At the same time, the growing complexity with respect to governance, society, and competitiveness with other metropolitan areas leads to an increase in developments, which will impact the metropolitan area’s future development direction [9]. This growth in complexity and time consumption of infrastructure projects limits the (literal and figurative) space to maneuver for significant physical urban changes [10], which in turn can make the start of large-scale urban infrastructural changes more difficult and therefore affect passenger transportation in existing and newly developed metropolitan areas. UN-Habitat research indicated the urgency of current inefficiencies and lack of urban planning in developing cities, and the need to act on this while land prices are still low, in order to avoid growing future problems (e.g., gridlocks and congestion) [6].
Together, this variety of challenges lead to increasing complexity of decision-making in the development of metropolitan areas. When this decision-making becomes sub-optimal, short-term positive decisions can lead to long-term negative consequences, which can hamper future development of the metropolitan area. In order to be able to cope with these suboptimal developments, flexibility (“the ability to be easily modified” [11]) is a necessity. Therefore, there is strong urgency to build a better understanding of these dynamics, especially in areas where strong urban growth takes place.
This increasing pressure on urban passenger transport and the growing complexity of urban areas are two important trends in the relationship between structural spatial development (SSD) and passenger transport (PT). Both SSD and PT will be further explained below.
  • Structural spatial development is defined as the fundamental setup of the (urban) area. The spatial development indicates the development of the spatial structure, which is the “manner [in] which space is organized by the cumulative locations of infrastructure, economic activities and their relations” [12]. This includes the available passenger transport infrastructure, which describes the total of different transport infrastructure that is available for passenger transport in the metropolitan area.
  • (Urban) passenger transport is defined as the “provision of access and mobility for people […], linking origins and destinations both internal and external to the urban area” [13]. It makes use of the passenger transport infrastructure of the Structural Spatial Development.
This review paper focuses on the role of flexibility in the SSD-PT relationship. The conceptual diagram can be seen in Figure 1.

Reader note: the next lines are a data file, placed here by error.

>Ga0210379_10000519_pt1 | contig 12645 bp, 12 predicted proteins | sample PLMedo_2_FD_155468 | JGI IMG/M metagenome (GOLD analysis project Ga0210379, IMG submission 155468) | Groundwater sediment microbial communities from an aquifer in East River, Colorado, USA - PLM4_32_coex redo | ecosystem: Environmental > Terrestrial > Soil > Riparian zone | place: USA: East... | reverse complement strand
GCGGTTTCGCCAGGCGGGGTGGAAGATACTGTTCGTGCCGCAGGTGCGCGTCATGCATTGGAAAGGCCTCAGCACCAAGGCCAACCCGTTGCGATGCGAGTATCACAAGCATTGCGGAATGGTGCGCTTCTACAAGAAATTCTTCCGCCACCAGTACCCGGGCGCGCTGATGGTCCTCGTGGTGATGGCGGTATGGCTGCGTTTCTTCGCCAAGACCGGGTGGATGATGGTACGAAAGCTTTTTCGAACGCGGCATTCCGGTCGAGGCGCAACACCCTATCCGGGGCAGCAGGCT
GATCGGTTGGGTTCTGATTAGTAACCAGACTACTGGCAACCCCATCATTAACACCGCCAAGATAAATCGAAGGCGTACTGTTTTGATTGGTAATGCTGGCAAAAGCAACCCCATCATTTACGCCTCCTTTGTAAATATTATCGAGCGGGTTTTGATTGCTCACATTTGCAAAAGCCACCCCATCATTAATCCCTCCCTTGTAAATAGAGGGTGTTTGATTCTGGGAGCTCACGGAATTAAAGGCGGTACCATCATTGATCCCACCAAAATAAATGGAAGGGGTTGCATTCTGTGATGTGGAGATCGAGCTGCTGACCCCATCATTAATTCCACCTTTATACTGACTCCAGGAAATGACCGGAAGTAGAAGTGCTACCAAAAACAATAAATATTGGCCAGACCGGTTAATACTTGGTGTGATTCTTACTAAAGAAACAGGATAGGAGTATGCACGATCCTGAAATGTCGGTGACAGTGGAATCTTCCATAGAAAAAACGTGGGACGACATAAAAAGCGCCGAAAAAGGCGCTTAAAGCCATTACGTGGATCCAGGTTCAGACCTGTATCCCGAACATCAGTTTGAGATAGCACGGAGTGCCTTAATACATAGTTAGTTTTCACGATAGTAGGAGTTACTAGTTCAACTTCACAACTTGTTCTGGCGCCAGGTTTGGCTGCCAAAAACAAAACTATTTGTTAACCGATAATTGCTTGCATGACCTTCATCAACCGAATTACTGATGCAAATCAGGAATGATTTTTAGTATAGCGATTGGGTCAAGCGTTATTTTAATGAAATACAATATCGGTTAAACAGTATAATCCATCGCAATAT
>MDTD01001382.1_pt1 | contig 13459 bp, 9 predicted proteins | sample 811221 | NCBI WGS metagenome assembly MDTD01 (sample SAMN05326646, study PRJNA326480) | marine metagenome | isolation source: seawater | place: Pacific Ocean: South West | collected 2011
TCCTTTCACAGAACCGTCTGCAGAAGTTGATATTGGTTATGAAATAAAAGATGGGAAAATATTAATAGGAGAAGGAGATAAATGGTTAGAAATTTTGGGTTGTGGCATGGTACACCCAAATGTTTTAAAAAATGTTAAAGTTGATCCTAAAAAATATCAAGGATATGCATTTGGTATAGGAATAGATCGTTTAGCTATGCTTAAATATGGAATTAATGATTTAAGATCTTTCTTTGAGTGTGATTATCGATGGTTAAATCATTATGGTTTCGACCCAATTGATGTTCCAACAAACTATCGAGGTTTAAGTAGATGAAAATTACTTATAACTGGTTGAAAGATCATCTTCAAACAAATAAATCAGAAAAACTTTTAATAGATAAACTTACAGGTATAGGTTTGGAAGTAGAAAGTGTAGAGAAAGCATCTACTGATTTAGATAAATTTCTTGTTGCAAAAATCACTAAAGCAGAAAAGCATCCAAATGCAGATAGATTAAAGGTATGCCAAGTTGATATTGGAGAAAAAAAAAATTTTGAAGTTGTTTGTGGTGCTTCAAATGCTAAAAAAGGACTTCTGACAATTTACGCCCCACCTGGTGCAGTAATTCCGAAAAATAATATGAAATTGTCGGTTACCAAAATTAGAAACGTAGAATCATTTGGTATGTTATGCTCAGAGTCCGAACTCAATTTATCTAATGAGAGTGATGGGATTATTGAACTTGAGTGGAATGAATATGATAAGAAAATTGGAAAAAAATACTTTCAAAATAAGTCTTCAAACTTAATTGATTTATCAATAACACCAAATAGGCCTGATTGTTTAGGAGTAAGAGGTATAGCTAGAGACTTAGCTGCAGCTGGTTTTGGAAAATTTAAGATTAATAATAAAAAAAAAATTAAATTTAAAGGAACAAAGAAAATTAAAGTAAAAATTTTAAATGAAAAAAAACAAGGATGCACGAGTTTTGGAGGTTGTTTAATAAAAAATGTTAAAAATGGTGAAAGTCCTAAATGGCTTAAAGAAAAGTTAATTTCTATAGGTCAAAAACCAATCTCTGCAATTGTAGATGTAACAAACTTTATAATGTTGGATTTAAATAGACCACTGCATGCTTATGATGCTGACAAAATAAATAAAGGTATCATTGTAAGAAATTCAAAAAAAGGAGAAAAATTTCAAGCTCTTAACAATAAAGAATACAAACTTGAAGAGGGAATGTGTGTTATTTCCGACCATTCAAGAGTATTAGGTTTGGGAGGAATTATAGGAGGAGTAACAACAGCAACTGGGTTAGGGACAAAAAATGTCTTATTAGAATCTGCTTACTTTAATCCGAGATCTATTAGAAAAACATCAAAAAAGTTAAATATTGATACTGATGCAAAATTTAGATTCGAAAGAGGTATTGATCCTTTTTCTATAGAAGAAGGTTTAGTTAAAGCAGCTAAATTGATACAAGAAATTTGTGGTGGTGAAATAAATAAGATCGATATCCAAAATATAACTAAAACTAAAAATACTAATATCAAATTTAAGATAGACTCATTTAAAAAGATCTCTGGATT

The objective of the paper is to explore and analyze knowledge gaps on the place of flexibility in the structural spatial development and passenger transport relationship in metropolitan areas in developing countries.
In this paper, Section 2 will describe the methodology of the literature review, Section 3 will discuss the reviewed literature, and Section 4 will conclude this paper with the identified avenues for further research.

2. The Method of the Literature Review

The methodology of the literature review aimed at identifying and covering the existing relevant literature. This Section covers the way the literature was collected and the selection of the relevant papers. The collection was approached by four steps being taken (and visualized in Figure 2):
  • Search on Google Scholar, Scopus, and Web of Science on the topic (search settings on title, keywords, and full abstract; including strings). Key search words were (1) Structural Spatial Development, (2) Passenger Transportation, (3) Metropolitan Area, and (4) Developing Countries. These words have been used in different combinations;
  • Based on the papers found in Step 1, references in and to these papers were followed and included where relevant (snowballing was included);
  • The papers found in Step 1 and 2 were analyzed and structured using the key words as given by the article itself and key words as listed during the analysis per article by the author. This concerned a total of 386 unique keywords;
  • Based on the keywords per article in Step 3, the articles were sieved based on their fit in the scope of the paper. This sieving was based on 18 indicators, which were derived from the listed key words in step 3, which stress the topic(s) of the reviewed papers. These indicators were land use, urban form, infrastructure, transport, accessibility, climate change, density, mobility, policy, public transport, urbanization, sustainability, commuting, compact cities, public transit, urban sprawl, and urban structure.